Southbound – Fall 2016

Full employment is both a blessing and a curse

By Michael Randle, EDITOR

Woohoo, with an unemployment rate of 4.6 percent in November, we are at full employment as a nation! Most economists, even the snootiest at the Fed, agree that a national unemployment rate of around 4.8 percent based on the U-3 model is the definition of full employment in this country. We are not at late 1990’s full employment, yet. Back then, the unemployment rate got below 4.0. At 5.0 percent in the South, we are close to full employment as a region, as well. It’s something to celebrate.

There are, however, still some issues in the American South. We do have some slack available in Alabama, Louisiana, Mississippi, Oklahoma, West Virginia and in sub-regions like Eastern Kentucky, where thousands of skilled coal miners have lost their jobs.

As this issue’s cover story suggests, we are almost out of labor in this country. Full employment is a blessing and a curse. For one, almost everyone who wants a job has a job, and secondly, full employment drives up wages as employers turn to pilfering employees from rival companies.

On the negative side, full employment also means that backfilling labor for large projects — manufacturing or otherwise — for five, 10 or more years out, is almost an impossible task. That means competing in the manufacturing arena with Mexico — or any country that can easily serve the U.S. consumer and backfill labor for large projects 25 years out — is going to get more difficult as the years go by and this country’s workforce gets older and older.

Since 2010, we’ve significantly added manufacturing jobs for the first time in years in an age when robots are taking boots off the factory floor in record numbers. Some say automation will eliminate 5 million jobs in the U.S. by 2020. Is that where we are going to find the labor to keep this advanced manufacturing momentum going?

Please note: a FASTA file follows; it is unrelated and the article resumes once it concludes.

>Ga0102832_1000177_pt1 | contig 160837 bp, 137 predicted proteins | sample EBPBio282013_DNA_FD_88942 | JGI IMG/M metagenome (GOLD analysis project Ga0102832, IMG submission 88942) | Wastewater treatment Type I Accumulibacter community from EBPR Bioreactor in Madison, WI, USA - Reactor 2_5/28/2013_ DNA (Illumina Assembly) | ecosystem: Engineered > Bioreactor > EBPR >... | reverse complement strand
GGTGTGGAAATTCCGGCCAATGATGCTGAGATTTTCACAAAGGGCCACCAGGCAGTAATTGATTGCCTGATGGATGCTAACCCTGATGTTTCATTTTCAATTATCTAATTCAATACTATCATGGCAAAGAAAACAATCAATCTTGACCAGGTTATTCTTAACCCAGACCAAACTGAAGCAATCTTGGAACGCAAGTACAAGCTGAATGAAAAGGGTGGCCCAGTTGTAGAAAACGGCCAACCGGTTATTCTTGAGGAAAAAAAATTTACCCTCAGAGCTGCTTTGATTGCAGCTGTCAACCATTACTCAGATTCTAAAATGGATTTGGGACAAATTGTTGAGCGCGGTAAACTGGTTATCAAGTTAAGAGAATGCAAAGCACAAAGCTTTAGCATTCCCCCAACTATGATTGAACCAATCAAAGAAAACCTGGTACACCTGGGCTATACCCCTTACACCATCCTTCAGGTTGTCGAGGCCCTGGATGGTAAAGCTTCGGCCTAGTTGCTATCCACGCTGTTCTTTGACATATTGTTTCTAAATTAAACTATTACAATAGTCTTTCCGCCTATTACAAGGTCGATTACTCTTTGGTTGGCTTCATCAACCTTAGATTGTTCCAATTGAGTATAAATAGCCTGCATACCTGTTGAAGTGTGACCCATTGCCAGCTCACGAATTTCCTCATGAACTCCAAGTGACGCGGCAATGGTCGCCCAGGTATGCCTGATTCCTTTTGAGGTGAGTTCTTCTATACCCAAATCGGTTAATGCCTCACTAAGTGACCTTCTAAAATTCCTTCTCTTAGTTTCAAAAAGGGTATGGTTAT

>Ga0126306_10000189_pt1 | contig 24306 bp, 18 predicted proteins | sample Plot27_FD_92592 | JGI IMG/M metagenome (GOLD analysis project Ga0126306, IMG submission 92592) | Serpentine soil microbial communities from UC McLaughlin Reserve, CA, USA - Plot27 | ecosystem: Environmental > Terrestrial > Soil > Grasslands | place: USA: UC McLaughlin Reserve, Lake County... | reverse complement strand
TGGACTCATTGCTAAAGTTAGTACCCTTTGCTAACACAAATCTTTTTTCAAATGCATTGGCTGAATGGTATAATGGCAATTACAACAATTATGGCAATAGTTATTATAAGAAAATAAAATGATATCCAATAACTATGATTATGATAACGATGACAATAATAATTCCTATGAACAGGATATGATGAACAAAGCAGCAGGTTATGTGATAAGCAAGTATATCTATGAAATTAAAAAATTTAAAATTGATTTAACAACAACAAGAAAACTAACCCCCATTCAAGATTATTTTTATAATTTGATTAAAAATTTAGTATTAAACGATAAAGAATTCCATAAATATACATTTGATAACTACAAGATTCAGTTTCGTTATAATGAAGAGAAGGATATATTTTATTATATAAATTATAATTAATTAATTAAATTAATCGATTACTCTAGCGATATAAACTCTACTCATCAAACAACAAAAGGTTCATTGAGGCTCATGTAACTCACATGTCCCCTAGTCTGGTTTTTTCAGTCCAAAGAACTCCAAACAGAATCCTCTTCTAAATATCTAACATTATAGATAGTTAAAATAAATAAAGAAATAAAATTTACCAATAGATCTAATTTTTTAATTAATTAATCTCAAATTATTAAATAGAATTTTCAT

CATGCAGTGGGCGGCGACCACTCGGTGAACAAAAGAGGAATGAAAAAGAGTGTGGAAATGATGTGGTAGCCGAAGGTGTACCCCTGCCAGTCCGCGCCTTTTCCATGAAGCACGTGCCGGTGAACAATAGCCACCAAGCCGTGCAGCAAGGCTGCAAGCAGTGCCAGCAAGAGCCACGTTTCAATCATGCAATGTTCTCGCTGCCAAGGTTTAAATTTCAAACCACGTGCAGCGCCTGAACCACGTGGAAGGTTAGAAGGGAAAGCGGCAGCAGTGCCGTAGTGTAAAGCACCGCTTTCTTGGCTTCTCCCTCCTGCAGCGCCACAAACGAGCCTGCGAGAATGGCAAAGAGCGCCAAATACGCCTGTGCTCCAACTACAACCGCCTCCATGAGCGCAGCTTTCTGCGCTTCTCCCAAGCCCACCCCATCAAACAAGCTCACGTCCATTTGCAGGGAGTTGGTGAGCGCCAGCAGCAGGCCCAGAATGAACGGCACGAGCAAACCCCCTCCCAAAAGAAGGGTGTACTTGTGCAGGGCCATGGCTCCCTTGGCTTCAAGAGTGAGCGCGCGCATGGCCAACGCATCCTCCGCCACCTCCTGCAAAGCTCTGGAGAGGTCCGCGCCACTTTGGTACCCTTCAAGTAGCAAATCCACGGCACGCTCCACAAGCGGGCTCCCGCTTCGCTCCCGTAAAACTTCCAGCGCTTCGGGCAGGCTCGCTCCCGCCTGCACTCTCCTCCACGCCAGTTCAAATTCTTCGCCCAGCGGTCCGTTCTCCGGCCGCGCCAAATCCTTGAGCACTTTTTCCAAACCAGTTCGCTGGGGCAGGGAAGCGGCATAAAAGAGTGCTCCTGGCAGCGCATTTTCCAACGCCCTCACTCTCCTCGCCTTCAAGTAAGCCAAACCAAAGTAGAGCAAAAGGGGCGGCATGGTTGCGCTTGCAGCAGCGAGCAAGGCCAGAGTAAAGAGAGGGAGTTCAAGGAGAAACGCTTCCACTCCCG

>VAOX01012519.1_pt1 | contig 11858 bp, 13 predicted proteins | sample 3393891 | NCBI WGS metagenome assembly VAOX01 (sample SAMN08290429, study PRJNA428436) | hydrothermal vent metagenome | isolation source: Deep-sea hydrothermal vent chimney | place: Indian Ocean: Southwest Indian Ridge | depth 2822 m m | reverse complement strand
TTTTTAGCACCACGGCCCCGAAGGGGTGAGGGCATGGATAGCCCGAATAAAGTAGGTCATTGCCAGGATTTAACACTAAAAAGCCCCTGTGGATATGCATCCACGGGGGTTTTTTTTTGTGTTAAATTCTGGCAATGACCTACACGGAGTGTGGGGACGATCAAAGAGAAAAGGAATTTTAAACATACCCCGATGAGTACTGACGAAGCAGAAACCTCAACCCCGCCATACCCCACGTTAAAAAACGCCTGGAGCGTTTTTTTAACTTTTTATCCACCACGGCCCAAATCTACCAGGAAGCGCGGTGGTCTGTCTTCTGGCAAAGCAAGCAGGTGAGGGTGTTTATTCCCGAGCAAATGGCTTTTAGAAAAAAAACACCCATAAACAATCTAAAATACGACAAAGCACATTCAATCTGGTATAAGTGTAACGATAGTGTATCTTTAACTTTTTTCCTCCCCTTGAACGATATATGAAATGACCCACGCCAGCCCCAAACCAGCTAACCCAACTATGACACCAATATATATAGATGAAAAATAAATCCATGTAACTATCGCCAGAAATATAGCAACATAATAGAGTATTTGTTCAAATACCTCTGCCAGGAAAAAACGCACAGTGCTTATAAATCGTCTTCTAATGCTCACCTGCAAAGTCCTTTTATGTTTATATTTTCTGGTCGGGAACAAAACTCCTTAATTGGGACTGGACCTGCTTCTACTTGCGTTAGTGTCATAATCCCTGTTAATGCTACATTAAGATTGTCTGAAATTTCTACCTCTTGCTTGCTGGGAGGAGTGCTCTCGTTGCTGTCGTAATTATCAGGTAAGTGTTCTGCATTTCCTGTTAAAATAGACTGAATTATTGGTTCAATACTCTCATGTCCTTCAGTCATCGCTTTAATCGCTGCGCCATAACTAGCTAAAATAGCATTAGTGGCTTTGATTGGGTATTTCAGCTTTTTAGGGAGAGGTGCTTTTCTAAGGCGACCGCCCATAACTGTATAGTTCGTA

The demographics have our backs against the wall. For decades, you could count on about 200,000 people entering the workforce (ages 16-65) each month. That has cratered to just 71,000 on average each month in the last two years. Census reported in the fall quarter that 71,000 will drop to an average of about 50,000 people entering the workforce monthly for the next 15 years. Not good.

With immigration sure to slow under the new administration, the only place we can find more labor is from within. That would be the 95 million Americans who are of workforce age, yet are not in a job or looking for one. Surprisingly, few realize those counted as “not participating in the workforce” include high school and college students, prisoners, retirees, stay-at-home moms or dads, and the disabled.

As of October, the U.S. had a labor force participation rate of about 63 percent. The record participation rate over the last 20 years is 67.3 percent, which was set in February 2000. If educators and economic development leaders can focus on training for unfilled jobs (we have 5.5 million of them), we might convince another four percent of those not participating to enter the workforce, tying the record participation rate seen in the last 20 years. That would give us another 4 million people entering the workforce in addition to the 600,000 who come of age each year. It’s not much, but it’s all we have.

So, let’s hear it for full employment! It’s a great achievement and certainly rarefied air when the manufacturing and the service sectors are both creating jobs at the same time for several consecutive years. But now the really tough grind begins; finding skilled labor for growing companies who want to plant their flag in the South.

Author: Michael Randle